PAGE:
Editorial Simplified : Over to the States | GS – II

Relevance :  GS Paper II

Theme of the article

With the economic centre of gravity shifting to states, India’s growth hinges on cooperative federalism.


In the World Bank’s Ease of Doing Business index released last month, India ranked 63, an impressive jump from its lowly rank of 142. Yet, there is anecdotal evidence of investors being frustrated by venality, indifference and corruption at the operating level.

The growing importance of states in India’s economic management.

  • In the early years of our republic, the Centre dominated across all domains — political, economic and administrative — and states, even those led by leaders with political heft, acquiesced to this unequal arrangement.
  • The reaction to central dominance came in the early 1980s when strong regional leaders started agitating against “the hegemony of the Centre”.
  • As a consequence, the Centre yielded to the states, but largely in the political space. Much of the economic policy control stayed with the Centre which decided not just public investment but even private investment through its industrial and import licensing policies, leaving the states on the margins of economic management.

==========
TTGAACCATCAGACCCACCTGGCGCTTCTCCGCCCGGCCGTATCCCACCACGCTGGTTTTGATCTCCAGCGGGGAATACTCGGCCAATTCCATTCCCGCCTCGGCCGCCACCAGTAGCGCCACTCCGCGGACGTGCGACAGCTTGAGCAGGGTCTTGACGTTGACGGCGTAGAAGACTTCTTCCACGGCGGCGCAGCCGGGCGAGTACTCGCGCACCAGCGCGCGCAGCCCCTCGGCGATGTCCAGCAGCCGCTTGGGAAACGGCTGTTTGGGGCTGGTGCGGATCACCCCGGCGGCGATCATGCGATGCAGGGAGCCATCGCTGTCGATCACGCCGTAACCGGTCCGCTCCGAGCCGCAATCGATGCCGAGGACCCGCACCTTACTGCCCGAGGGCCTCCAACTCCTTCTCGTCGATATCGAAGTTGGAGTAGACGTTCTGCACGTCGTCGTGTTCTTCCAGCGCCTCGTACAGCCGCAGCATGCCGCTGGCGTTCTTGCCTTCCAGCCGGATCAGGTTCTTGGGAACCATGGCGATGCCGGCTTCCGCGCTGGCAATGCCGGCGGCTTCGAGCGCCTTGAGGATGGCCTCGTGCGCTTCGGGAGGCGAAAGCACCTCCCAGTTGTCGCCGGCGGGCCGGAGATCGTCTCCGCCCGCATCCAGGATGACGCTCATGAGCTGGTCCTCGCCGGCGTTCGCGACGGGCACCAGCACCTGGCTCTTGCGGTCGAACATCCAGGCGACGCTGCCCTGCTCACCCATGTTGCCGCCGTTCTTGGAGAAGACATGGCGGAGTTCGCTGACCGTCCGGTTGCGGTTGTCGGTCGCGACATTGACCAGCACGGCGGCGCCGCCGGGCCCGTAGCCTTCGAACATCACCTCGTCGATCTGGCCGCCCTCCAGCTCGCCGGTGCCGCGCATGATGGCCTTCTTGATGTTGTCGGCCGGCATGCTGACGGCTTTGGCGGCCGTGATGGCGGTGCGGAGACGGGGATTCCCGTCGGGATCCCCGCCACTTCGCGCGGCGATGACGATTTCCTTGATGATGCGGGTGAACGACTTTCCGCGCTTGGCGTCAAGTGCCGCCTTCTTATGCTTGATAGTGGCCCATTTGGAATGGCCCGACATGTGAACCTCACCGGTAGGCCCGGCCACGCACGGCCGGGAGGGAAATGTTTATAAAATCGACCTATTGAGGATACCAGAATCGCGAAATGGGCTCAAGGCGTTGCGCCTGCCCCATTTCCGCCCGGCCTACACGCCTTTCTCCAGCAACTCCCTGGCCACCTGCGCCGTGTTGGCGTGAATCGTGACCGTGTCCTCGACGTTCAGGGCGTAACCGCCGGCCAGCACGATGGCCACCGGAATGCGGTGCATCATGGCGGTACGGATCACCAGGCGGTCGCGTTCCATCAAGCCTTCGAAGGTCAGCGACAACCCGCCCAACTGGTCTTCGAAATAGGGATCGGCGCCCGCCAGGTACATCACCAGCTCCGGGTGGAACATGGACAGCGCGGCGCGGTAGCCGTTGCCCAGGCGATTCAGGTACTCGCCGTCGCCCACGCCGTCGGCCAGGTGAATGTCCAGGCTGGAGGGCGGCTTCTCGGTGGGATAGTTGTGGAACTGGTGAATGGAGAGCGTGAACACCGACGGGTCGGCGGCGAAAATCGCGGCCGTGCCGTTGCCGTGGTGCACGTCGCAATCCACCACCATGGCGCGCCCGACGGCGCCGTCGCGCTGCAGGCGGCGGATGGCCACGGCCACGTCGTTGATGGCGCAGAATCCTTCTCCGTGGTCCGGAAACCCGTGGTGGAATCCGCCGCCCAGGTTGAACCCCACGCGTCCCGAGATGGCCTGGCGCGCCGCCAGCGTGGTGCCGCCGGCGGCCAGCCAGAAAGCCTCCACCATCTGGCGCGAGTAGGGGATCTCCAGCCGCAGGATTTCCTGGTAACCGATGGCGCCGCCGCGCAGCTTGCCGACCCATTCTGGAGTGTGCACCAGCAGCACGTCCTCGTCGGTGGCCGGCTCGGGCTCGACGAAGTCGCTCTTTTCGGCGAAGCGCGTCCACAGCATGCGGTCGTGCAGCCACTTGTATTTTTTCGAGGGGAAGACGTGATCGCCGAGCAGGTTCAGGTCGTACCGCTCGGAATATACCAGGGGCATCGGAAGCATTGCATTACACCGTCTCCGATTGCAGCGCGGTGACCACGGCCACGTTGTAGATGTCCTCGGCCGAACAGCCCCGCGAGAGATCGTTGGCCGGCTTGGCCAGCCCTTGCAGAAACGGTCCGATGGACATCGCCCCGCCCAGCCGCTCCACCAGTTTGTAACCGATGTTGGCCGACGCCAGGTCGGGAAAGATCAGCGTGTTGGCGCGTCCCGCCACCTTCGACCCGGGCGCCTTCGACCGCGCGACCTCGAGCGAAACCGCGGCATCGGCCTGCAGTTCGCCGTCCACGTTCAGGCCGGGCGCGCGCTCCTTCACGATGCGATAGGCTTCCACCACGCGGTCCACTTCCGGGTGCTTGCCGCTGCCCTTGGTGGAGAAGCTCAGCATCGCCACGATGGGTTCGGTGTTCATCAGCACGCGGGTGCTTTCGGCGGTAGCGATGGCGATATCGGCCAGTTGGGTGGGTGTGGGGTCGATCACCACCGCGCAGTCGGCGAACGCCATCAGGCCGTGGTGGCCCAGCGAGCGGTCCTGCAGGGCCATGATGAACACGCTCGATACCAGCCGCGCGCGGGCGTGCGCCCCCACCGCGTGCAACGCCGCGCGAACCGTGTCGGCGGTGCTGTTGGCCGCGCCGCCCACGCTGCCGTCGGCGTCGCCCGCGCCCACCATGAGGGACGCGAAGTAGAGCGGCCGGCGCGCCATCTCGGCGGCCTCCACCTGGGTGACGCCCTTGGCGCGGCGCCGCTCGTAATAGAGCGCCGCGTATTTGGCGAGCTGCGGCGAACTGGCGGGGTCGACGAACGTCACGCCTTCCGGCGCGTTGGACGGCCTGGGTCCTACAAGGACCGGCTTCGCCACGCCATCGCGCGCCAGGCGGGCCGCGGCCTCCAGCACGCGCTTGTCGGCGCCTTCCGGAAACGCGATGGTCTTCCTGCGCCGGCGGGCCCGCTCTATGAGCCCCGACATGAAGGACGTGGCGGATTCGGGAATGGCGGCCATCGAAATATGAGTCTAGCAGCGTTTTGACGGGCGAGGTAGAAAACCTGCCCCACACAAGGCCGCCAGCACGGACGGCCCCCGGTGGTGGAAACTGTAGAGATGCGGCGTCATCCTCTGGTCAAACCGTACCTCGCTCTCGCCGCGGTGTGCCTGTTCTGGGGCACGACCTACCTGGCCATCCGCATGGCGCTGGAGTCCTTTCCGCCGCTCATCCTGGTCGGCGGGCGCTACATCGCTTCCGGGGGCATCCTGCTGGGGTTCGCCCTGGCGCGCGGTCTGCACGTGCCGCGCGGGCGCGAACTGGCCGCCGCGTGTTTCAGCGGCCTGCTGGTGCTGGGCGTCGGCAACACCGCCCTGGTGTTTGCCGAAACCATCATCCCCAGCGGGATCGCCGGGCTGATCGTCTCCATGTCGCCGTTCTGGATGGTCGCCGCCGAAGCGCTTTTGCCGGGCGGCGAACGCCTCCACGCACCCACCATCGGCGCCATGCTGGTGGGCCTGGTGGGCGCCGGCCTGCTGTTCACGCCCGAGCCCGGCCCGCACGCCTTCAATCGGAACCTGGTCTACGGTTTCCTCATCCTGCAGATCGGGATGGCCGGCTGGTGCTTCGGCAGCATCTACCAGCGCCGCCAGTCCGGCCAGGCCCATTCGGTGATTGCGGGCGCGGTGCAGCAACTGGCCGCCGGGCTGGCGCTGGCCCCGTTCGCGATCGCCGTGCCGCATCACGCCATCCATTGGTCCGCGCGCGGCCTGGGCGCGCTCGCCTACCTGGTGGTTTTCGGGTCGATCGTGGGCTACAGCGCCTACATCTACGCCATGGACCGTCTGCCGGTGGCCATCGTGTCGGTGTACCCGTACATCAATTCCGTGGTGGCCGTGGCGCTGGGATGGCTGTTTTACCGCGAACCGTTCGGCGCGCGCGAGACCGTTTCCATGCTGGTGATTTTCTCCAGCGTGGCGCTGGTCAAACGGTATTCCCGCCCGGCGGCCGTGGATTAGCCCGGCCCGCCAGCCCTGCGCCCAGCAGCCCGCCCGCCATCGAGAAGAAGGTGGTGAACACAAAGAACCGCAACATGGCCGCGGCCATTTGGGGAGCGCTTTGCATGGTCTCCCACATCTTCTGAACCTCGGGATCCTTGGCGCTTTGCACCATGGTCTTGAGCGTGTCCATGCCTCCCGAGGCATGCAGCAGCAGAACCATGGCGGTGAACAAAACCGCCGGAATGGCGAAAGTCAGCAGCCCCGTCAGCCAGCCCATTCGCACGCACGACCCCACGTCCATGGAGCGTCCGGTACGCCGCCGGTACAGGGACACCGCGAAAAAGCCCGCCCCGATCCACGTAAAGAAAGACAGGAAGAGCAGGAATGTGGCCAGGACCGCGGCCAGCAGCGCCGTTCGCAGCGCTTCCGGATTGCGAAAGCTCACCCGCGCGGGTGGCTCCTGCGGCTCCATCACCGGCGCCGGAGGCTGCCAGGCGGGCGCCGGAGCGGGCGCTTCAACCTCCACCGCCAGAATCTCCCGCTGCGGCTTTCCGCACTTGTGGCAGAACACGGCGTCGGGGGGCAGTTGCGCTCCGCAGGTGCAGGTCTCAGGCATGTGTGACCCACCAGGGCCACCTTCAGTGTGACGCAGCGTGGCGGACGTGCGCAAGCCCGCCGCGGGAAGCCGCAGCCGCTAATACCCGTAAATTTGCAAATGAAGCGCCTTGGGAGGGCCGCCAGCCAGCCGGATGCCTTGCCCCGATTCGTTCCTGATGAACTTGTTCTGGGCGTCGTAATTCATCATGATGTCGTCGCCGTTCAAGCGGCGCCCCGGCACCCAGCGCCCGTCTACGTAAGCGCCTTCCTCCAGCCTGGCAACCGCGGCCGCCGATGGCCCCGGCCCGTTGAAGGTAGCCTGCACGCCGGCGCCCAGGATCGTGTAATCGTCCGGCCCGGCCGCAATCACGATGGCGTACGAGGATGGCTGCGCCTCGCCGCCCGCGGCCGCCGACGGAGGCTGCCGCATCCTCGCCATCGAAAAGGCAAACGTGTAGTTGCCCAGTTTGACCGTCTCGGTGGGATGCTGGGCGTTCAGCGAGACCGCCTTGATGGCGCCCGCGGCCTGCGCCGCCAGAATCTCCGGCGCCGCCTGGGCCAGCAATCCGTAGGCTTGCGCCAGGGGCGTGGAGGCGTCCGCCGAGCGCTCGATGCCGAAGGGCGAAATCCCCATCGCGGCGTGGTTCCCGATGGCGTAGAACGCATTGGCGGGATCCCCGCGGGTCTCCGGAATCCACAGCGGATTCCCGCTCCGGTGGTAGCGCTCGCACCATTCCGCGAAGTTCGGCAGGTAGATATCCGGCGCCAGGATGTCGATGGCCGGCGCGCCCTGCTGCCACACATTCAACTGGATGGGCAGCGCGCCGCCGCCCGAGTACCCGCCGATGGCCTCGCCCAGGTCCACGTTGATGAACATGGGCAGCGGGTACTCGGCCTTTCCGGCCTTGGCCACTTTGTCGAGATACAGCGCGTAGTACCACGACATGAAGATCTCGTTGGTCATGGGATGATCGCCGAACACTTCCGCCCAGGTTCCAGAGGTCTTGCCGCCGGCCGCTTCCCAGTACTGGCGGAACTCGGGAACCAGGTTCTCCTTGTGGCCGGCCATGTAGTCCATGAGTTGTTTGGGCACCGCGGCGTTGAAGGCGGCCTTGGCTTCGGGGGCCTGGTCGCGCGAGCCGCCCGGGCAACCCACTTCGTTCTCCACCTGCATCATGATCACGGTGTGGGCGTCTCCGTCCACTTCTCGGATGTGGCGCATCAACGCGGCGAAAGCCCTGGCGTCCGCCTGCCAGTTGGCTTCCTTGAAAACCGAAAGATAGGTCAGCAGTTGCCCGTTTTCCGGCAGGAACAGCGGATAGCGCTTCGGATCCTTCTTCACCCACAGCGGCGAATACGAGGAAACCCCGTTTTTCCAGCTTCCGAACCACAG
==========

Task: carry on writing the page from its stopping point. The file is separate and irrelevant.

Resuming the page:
• That arrangement started to change with the onset of reforms from 1991. Three trends, in particular, have shifted the economic centre of gravity from the Centre to the states
    • The first is the change in the content of the reform agenda. The Centre could push through the reforms of the 1990s without even informing, much less consulting, the states. In contrast, the second-generation reforms on the agenda now shift the emphasis from product to factor markets like land, labour and taxation, which need, not just acquiescence, but often the consent of states.
    • The second factor driving the economic centre of gravity towards states is the changing dynamics of our fiscal federalism. Together, states collect 40 per cent of the combined revenue, but spend as much as 60 per cent of the combined expenditure. More important than the aggregates is the greater autonomy that states now enjoy in determining their expenditure. Thus, the states now not only get a larger quantum of central transfers but also get to decide on how to spend that larger quantum. And how states manage their public finances matters much more than before.
    • The third major trend behind the states’ growing importance in economic federalism is their critical role in creating a conducive investment climate in the country. Much of the responsibility for improving the ease of doing business rests not with Delhi but with the states. This highlights the need for coordinated action.


India’s prospects, including our aspiration for a $5 trillion economy, depend on the Centre and the states working together. If ever there was an opportune moment for a big push on cooperative federalism, it is now.